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India's Environment Minister Blames Chennai Floods On Climate Change

As the Chennai floods have taken more than 260 lives, some officials blame the West for causing climate change.

By Melissa Prax | December 5, 2015

While the forecast in Chennai, India, is looking drier and the city is starting to slowly repair, the worst rainfall in a century is leaving some officials wondering if it's a side effect of climate change. (Video via BBC)

Intense rains and flooding in Chennai have killed more than 260 people as of Saturday morning.

Most of the southern city was forcefully shut down by the water. Trains stations and the airport were temporarily closed, thousands were rescued as their homes were destroyed and there were large electricity outages. (Video via Lankasri)

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Union Environment Minister Prakash Javadekar told the Hindu, "What is happening in Chennai is the result of what has happened for 150 years in the developed world. That is what has caused 0.8 degrees Celsius temperature rise. And therefore they must now take action more vigorously."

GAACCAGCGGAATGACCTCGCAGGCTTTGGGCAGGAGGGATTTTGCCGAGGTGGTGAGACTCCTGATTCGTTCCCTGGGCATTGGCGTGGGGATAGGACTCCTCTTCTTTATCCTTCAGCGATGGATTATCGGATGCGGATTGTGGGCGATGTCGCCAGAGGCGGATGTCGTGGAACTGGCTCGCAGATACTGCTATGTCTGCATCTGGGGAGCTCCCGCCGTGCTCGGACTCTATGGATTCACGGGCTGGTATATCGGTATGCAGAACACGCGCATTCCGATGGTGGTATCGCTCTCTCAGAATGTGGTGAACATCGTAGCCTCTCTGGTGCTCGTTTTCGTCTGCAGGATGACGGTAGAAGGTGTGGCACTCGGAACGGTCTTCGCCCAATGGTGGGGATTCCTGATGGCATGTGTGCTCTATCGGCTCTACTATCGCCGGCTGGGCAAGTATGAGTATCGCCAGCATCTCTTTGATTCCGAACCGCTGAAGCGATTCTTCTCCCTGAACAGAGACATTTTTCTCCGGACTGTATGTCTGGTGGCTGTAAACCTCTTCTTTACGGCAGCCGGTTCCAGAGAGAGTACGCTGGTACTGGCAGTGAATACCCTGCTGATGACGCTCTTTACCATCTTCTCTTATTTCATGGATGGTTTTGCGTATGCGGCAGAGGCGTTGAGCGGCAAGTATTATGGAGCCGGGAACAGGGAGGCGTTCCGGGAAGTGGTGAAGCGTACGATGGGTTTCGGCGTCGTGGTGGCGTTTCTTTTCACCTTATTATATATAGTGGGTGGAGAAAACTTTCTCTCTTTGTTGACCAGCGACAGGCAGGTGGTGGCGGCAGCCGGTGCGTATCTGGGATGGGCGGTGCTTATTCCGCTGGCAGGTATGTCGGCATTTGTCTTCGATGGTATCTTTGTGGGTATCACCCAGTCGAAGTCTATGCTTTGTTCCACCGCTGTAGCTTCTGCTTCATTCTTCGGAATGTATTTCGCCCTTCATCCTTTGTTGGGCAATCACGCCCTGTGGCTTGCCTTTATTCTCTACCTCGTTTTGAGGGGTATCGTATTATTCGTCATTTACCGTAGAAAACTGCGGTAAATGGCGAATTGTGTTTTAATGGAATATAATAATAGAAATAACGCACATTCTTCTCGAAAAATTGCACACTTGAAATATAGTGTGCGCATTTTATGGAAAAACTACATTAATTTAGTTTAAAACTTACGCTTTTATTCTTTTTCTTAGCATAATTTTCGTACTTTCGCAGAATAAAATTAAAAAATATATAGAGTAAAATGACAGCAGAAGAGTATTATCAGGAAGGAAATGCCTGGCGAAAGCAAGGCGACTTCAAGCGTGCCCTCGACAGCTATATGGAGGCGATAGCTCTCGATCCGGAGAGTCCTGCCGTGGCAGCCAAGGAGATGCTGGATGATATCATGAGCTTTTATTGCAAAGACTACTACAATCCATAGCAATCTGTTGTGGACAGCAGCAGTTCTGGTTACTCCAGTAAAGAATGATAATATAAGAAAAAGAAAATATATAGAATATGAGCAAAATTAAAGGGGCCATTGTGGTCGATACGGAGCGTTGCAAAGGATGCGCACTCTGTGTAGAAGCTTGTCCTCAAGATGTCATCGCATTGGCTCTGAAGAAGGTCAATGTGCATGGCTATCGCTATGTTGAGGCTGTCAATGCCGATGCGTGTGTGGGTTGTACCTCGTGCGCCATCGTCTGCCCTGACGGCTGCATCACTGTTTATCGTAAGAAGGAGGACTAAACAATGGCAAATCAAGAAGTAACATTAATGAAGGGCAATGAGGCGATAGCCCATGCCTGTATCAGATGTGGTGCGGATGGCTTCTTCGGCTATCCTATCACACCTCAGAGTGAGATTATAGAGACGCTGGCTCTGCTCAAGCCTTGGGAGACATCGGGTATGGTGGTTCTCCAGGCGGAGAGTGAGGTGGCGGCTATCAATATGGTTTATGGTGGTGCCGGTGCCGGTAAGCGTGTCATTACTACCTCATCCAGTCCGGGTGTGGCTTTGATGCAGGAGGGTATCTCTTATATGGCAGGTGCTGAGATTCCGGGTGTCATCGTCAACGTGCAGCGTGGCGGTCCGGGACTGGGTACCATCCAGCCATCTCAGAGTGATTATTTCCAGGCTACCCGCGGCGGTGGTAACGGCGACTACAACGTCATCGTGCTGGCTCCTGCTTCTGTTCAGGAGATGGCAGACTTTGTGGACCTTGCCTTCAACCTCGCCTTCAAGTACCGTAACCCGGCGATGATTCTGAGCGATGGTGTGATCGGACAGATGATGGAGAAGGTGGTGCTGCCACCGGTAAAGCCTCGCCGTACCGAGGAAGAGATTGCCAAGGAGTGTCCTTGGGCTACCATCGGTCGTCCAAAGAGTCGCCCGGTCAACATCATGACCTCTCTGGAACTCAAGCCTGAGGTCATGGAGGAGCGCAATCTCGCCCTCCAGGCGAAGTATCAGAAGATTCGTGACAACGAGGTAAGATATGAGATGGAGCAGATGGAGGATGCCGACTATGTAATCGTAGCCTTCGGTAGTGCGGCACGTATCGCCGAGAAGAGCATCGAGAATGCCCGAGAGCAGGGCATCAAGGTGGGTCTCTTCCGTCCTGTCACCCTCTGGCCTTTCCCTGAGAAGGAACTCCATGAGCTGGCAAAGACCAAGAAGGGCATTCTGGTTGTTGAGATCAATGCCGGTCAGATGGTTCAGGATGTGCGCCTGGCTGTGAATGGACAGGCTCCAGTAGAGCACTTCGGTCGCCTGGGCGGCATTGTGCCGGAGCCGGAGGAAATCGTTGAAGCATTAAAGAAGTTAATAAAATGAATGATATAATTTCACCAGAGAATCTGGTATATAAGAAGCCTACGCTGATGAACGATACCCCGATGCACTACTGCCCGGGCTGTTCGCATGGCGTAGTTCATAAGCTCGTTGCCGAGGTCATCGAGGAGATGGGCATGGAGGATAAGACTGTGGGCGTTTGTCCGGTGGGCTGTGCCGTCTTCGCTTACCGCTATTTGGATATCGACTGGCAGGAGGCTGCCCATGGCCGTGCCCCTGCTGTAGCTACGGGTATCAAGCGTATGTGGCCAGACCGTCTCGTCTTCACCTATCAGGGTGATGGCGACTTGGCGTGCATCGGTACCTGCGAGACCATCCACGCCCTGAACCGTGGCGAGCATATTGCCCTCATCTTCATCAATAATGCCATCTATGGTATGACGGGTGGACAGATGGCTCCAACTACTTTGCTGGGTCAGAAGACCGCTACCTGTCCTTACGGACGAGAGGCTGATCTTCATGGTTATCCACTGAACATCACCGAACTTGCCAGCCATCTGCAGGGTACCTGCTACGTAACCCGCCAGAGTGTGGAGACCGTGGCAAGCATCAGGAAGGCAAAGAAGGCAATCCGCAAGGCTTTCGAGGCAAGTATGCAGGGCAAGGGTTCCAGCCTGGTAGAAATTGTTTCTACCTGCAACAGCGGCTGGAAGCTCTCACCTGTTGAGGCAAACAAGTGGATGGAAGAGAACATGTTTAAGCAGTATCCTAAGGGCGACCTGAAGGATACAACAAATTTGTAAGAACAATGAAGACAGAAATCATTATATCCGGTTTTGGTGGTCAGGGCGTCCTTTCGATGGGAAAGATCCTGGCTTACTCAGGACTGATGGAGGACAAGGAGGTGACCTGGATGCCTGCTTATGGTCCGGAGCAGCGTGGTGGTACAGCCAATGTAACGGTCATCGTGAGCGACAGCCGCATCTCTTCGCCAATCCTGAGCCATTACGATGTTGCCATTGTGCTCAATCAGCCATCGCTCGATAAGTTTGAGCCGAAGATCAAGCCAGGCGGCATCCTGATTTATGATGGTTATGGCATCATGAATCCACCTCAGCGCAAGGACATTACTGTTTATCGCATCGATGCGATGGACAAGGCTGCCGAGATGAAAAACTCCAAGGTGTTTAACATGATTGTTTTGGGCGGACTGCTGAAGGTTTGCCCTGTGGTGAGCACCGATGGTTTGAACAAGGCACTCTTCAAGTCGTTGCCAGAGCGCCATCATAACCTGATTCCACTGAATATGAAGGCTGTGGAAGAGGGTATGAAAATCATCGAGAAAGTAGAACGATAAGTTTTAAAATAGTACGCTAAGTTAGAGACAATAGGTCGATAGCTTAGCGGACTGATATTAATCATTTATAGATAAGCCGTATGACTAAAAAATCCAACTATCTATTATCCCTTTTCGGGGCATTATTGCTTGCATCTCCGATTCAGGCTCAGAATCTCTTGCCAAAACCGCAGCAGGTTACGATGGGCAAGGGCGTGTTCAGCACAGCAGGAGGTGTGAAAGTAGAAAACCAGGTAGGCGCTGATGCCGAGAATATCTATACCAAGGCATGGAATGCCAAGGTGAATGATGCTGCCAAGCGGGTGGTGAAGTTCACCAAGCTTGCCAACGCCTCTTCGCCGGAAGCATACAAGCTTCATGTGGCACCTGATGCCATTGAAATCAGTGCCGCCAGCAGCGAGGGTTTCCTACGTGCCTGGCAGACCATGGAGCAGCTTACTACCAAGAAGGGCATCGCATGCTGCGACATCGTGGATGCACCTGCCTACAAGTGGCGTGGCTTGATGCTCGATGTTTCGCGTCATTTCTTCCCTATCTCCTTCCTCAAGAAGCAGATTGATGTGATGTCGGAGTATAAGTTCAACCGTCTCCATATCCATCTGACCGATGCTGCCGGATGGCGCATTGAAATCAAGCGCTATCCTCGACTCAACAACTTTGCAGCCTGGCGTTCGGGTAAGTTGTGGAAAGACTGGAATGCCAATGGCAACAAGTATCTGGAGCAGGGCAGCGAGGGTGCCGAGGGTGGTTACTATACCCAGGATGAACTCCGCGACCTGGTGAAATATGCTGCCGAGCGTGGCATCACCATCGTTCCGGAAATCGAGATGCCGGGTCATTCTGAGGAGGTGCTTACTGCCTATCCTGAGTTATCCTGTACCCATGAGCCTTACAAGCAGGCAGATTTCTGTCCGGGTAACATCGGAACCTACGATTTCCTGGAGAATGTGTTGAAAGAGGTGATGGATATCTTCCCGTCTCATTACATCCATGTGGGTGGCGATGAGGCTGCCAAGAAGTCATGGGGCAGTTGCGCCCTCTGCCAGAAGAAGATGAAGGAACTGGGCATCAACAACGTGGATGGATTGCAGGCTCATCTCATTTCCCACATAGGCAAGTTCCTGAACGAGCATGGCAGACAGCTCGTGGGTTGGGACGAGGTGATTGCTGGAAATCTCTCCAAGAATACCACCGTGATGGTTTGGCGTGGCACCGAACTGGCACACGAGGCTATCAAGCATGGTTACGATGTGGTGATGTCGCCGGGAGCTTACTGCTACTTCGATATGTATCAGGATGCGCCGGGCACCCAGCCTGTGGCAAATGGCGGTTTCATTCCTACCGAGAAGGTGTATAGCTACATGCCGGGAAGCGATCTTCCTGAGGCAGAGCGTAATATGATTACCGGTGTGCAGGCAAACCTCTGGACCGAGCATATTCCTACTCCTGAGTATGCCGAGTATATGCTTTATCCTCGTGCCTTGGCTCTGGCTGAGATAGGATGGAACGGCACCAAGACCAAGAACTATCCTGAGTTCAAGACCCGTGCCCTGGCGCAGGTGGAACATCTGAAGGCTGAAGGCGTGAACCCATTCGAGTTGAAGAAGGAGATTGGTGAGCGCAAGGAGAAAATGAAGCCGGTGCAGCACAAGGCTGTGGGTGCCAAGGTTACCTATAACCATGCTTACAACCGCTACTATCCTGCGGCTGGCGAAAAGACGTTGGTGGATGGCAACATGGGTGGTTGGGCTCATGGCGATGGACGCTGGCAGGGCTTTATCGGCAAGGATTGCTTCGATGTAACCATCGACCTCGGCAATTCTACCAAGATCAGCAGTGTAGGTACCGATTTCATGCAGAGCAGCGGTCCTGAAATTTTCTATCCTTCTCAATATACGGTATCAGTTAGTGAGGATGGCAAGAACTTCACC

Javadekar, however, refused to address another climate change issue — the pollution in India. (Video via Zee News)

Union Women and Child Development Minister Maneka Gandhi said on Thursday that while the Western world may have been a major polluter 100 years ago, now India is a bigger polluter. (Video via NDTV)

But according to a speech made at the COP21 climate summit by Prime Minister Narendra Modi, the country isn't likely to change at this point. 

Chennai's heavy rain was caused by an El Nino among other weather factors, according to Indian meteorologists

This video includes an image from Getty Images. 

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